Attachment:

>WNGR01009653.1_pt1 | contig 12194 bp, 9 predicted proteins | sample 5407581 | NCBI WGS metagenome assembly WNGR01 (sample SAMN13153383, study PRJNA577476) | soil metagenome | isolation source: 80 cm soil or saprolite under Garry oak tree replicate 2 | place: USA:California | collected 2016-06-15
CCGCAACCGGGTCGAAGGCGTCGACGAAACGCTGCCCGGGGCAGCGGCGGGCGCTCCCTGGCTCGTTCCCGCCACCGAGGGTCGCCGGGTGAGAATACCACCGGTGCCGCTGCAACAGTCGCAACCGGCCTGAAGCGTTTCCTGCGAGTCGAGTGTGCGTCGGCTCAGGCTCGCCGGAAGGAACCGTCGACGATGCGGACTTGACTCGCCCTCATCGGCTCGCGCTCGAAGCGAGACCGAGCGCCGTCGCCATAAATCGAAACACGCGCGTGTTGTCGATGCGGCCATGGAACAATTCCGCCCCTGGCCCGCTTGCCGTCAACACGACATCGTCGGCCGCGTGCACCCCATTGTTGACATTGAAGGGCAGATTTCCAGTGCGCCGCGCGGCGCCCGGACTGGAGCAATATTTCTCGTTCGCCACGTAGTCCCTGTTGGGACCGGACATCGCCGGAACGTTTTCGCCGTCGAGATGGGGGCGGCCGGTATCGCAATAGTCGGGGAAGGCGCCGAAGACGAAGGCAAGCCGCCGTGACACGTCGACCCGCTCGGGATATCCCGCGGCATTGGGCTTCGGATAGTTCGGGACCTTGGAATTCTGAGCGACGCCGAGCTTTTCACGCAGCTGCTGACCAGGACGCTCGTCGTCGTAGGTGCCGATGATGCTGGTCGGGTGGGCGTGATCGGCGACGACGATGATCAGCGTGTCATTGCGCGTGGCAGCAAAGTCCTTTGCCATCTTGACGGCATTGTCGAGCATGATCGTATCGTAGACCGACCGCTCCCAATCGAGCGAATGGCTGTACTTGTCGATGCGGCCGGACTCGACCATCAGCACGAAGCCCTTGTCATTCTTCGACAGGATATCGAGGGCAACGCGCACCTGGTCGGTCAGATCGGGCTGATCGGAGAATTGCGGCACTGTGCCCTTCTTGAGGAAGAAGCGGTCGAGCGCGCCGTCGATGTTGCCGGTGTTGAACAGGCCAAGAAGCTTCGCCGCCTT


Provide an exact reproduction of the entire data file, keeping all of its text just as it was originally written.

>WNGR01009653.1_pt1 | contig 12194 bp, 9 predicted proteins | sample 5407581 | NCBI WGS metagenome assembly WNGR01 (sample SAMN13153383, study PRJNA577476) | soil metagenome | isolation source: 80 cm soil or saprolite under Garry oak tree replicate 2 | place: USA:California | collected 2016-06-15
CCGCAACCGGGTCGAAGGCGTCGACGAAACGCTGCCCGGGGCAGCGGCGGGCGCTCCCTGGCTCGTTCCCGCCACCGAGGGTCGCCGGGTGAGAATACCACCGGTGCCGCTGCAACAGTCGCAACCGGCCTGAAGCGTTTCCTGCGAGTCGAGTGTGCGTCGGCTCAGGCTCGCCGGAAGGAACCGTCGACGATGCGGACTTGACTCGCCCTCATCGGCTCGCGCTCGAAGCGAGACCGAGCGCCGTCGCCATAAATCGAAACACGCGCGTGTTGTCGATGCGGCCATGGAACAATTCCGCCCCTGGCCCGCTTGCCGTCAACACGACATCGTCGGCCGCGTGCACCCCATTGTTGACATTGAAGGGCAGATTTCCAGTGCGCCGCGCGGCGCCCGGACTGGAGCAATATTTCTCGTTCGCCACGTAGTCCCTGTTGGGACCGGACATCGCCGGAACGTTTTCGCCGTCGAGATGGGGGCGGCCGGTATCGCAATAGTCGGGGAAGGCGCCGAAGACGAAGGCAAGCCGCCGTGACACGTCGACCCGCTCGGGATATCCCGCGGCATTGGGCTTCGGATAGTTCGGGACCTTGGAATTCTGAGCGACGCCGAGCTTTTCACGCAGCTGCTGACCAGGACGCTCGTCGTCGTAGGTGCCGATGATGCTGGTCGGGTGGGCGTGATCGGCGACGACGATGATCAGCGTGTCATTGCGCGTGGCAGCAAAGTCCTTTGCCATCTTGACGGCATTGTCGAGCATGATCGTATCGTAGACCGACCGCTCCCAATCGAGCGAATGGCTGTACTTGTCGATGCGGCCGGACTCGACCATCAGCACGAAGCCCTTGTCATTCTTCGACAGGATATCGAGGGCAACGCGCACCTGGTCGGTCAGATCGGGCTGATCGGAGAATTGCGGCACTGTGCCCTTCTTGAGGAAGAAGCGGTCGAGCGCGCCGTCGATGTTGCCGGTGTTGAACAGGCCAAGAAGCTTCGCCGCCTT